Abandoned Communities ..... Shifting Sands
In the areas selected for excavation eight buildings were discovered. Some of them were interpreted as dwellings, but in others there were indications of industrial use. Four of the buildings were dated to the thirteenth century. They were constructed from timber, and possibly turf, but without clay or stone. All these buildings were roughly rectangular, between 4 and 5 metres wide internally, but varying in length between 6 and 12 metres. Three other buildings, constructed in the fourteenth century, made use of clay and stone, and were probably thatched with heather. The most complete of these three buildings had thick clay walls with stone and clay gables. It was rectangular, with entrances opposite each other near one end. There was evidence that the roof of this building was supported by wooden crucks.

On two tenements close to the north west side of the road evidence of industrial activity was found on either side of the stream. Within one tenement, interpreted as a pottery, several kilns were discovered, with associated storage pits. A building on the tenement may have been the workshop, the stream would have supplied a source of water, and clay may have been cut from a clay bed in a nearby boundary ditch.

Just across the stream from the pottery lay a tenement that yielded large quantities of the kind of debris produced by metal working. The ground surface of the whole property was stained black and grey from trampled ash, coal, and charcoal. Iron objects at various stages of manufacture were found, and much waste slag.

Products of the pottery and the metal-working tenement were found in the mansion and elsewhere in the village. They included fragments of jugs, jars, bowls, and urinals, but also more unusual objects such as horns for use in hunting or battle, and two aquamaniles, water containers with spouts in the form of a ram’s head. Iron objects found on the site included tools for black smithing and for woodworking; knives; horseshoes, spurs, and other items used in riding; staples and hinge pivots used in building, together with nails, and locks and keys; buckles; and candlesticks.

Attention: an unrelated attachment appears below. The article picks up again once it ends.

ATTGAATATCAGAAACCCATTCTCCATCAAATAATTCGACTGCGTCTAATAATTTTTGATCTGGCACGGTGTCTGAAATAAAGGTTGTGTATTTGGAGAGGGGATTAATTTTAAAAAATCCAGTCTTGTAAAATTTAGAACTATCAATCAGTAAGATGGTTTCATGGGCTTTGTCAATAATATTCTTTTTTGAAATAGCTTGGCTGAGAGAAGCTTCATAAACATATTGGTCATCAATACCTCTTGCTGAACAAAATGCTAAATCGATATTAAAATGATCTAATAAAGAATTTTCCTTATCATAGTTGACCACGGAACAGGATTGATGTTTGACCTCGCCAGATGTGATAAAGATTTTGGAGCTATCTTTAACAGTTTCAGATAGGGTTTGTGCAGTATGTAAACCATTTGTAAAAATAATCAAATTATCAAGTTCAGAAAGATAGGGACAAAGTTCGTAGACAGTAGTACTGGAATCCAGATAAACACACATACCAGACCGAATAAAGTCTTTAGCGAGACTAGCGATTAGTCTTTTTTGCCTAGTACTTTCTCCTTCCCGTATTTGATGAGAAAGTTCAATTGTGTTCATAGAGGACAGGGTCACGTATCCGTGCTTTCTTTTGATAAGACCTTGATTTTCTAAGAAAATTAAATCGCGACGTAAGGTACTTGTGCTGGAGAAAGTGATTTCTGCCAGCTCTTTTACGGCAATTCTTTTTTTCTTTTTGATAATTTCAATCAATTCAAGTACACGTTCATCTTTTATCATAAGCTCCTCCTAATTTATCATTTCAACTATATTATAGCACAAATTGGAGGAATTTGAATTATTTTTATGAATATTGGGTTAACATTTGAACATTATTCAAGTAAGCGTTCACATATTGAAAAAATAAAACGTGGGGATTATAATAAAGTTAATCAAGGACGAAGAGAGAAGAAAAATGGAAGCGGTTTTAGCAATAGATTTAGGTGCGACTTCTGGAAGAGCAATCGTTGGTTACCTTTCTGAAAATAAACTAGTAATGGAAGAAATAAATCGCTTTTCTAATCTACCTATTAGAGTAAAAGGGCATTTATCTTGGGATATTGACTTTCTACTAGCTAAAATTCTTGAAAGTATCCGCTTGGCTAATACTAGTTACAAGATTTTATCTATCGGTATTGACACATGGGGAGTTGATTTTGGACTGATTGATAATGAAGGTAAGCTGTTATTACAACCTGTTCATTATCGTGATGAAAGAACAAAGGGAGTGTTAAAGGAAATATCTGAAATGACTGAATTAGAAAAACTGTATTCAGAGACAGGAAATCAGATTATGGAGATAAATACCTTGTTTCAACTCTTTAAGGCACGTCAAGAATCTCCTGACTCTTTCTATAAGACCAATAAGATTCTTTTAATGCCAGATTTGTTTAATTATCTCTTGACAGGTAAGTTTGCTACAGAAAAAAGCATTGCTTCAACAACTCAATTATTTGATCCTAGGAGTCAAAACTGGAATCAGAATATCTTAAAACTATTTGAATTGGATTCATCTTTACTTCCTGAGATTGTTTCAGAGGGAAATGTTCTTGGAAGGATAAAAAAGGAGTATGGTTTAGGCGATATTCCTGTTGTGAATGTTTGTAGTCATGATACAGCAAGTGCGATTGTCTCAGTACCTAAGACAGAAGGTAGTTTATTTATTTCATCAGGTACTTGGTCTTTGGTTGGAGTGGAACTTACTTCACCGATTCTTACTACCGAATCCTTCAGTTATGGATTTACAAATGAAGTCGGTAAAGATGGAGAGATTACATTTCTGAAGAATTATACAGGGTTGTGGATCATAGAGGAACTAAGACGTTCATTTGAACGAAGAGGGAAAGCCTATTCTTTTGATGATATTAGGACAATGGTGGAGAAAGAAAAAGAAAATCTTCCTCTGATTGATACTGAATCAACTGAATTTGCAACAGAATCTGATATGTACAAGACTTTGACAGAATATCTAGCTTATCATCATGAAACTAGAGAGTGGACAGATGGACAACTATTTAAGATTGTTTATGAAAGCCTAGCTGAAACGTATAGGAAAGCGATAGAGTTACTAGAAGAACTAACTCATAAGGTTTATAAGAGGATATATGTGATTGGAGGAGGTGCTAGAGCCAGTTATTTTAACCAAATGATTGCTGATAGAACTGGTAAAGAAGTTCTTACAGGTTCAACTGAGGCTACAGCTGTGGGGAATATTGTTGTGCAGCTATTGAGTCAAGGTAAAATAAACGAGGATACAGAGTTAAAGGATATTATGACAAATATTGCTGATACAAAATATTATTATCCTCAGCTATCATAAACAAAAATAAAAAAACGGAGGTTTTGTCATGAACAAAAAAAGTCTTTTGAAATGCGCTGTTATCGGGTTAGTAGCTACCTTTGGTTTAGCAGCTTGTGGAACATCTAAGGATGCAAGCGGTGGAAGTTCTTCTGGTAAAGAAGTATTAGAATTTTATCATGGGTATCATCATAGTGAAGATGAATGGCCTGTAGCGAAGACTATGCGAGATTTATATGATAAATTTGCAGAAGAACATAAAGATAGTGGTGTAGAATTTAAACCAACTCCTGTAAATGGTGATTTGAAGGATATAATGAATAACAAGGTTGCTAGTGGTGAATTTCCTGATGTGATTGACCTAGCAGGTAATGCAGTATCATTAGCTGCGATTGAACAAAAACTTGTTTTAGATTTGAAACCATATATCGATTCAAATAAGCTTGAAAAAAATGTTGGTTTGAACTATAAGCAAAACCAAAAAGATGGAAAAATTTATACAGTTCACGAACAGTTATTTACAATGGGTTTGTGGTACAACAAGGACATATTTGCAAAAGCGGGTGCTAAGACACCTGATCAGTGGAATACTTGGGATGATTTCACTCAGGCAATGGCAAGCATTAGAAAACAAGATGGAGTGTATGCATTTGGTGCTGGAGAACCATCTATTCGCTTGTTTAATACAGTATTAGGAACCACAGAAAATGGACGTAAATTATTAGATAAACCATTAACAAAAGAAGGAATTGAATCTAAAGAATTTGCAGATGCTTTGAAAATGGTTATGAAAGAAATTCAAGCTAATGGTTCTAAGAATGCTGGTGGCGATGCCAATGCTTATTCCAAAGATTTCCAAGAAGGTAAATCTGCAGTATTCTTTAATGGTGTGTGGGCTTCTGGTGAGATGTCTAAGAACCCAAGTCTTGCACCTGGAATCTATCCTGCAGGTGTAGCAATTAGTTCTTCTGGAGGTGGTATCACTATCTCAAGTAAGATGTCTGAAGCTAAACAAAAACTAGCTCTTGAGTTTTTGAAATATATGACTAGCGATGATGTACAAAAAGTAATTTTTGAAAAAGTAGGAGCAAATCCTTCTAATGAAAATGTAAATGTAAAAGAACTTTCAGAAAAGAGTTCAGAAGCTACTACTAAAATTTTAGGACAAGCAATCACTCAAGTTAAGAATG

The article by Murray, Murray, et al. has many illustrations of the objects found at Rattray. Those reproduced on the left include:

•  Buckles (139, 140, 143,145, 147), and strap end fittings from strap distributors (150, 151).
•  Belt slides, probably from harnesses (153-155), horseshoes (156, 157, 160, 161), and horseshoe nails (163-165).

The analysis of the bones of animals, birds, and fish yielded a number of inferences. From studying the many cattle bones, for example, it was found that most of the cattle had been slaughtered after they had reached adulthood. It must have been possible to keep the cattle fed throughout the winter. Some of the horse bones had signs of butchery, indicating that horse meat was eaten, at least during periods of hardship.

Some of the bones of birds came from domestic species such as mallard ducks, geese, and chickens. A few bones from peacocks were also found. Other bones came from cormorants and other wild birds. Easily the most common fish was cod, though there were also a few findings of haddock and ling. Two bone fragments came from seals.

Animals caught by hunting included several species of deer, rabbits, hares, and wild pigs.
Two fourteenth century pot stands, found in a kiln at Rattray in 1829.
This image comes from the website of the Marischal Virtual Museum.

Buckles and strap end fittings


Horseshoes and horseshoe nails